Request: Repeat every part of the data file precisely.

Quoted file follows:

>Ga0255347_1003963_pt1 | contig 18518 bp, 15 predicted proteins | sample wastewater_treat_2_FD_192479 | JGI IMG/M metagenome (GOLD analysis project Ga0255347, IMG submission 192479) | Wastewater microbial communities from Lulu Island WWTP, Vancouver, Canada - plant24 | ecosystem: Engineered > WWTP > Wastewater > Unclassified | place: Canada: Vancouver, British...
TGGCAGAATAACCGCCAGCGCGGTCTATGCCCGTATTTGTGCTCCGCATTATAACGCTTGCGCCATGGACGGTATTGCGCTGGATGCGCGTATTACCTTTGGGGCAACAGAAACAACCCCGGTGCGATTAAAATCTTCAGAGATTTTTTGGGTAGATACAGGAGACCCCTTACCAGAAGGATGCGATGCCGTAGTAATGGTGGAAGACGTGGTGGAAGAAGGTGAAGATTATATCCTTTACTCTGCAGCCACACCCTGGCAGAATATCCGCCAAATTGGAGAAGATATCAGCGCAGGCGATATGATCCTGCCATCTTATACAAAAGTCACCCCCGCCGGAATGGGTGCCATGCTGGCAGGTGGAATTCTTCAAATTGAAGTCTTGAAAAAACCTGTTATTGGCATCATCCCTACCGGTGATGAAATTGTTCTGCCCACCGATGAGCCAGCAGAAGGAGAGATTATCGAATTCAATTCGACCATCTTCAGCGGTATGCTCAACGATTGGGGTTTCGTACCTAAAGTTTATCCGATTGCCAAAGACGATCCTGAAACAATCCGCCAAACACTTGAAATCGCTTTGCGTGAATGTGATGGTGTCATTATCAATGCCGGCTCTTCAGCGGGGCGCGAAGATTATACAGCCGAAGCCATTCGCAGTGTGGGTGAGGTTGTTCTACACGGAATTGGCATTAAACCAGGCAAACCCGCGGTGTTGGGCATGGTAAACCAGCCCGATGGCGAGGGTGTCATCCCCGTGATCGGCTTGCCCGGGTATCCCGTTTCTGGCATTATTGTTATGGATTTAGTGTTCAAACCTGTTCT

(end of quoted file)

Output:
>Ga0255347_1003963_pt1 | contig 18518 bp, 15 predicted proteins | sample wastewater_treat_2_FD_192479 | JGI IMG/M metagenome (GOLD analysis project Ga0255347, IMG submission 192479) | Wastewater microbial communities from Lulu Island WWTP, Vancouver, Canada - plant24 | ecosystem: Engineered > WWTP > Wastewater > Unclassified | place: Canada: Vancouver, British...
TGGCAGAATAACCGCCAGCGCGGTCTATGCCCGTATTTGTGCTCCGCATTATAACGCTTGCGCCATGGACGGTATTGCGCTGGATGCGCGTATTACCTTTGGGGCAACAGAAACAACCCCGGTGCGATTAAAATCTTCAGAGATTTTTTGGGTAGATACAGGAGACCCCTTACCAGAAGGATGCGATGCCGTAGTAATGGTGGAAGACGTGGTGGAAGAAGGTGAAGATTATATCCTTTACTCTGCAGCCACACCCTGGCAGAATATCCGCCAAATTGGAGAAGATATCAGCGCAGGCGATATGATCCTGCCATCTTATACAAAAGTCACCCCCGCCGGAATGGGTGCCATGCTGGCAGGTGGAATTCTTCAAATTGAAGTCTTGAAAAAACCTGTTATTGGCATCATCCCTACCGGTGATGAAATTGTTCTGCCCACCGATGAGCCAGCAGAAGGAGAGATTATCGAATTCAATTCGACCATCTTCAGCGGTATGCTCAACGATTGGGGTTTCGTACCTAAAGTTTATCCGATTGCCAAAGACGATCCTGAAACAATCCGCCAAACACTTGAAATCGCTTTGCGTGAATGTGATGGTGTCATTATCAATGCCGGCTCTTCAGCGGGGCGCGAAGATTATACAGCCGAAGCCATTCGCAGTGTGGGTGAGGTTGTTCTACACGGAATTGGCATTAAACCAGGCAAACCCGCGGTGTTGGGCATGGTAAACCAGCCCGATGGCGAGGGTGTCATCCCCGTGATCGGCTTGCCCGGGTATCCCGTTTCTGGCATTATTGTTATGGATTTAGTGTTCAAACCTGTTCT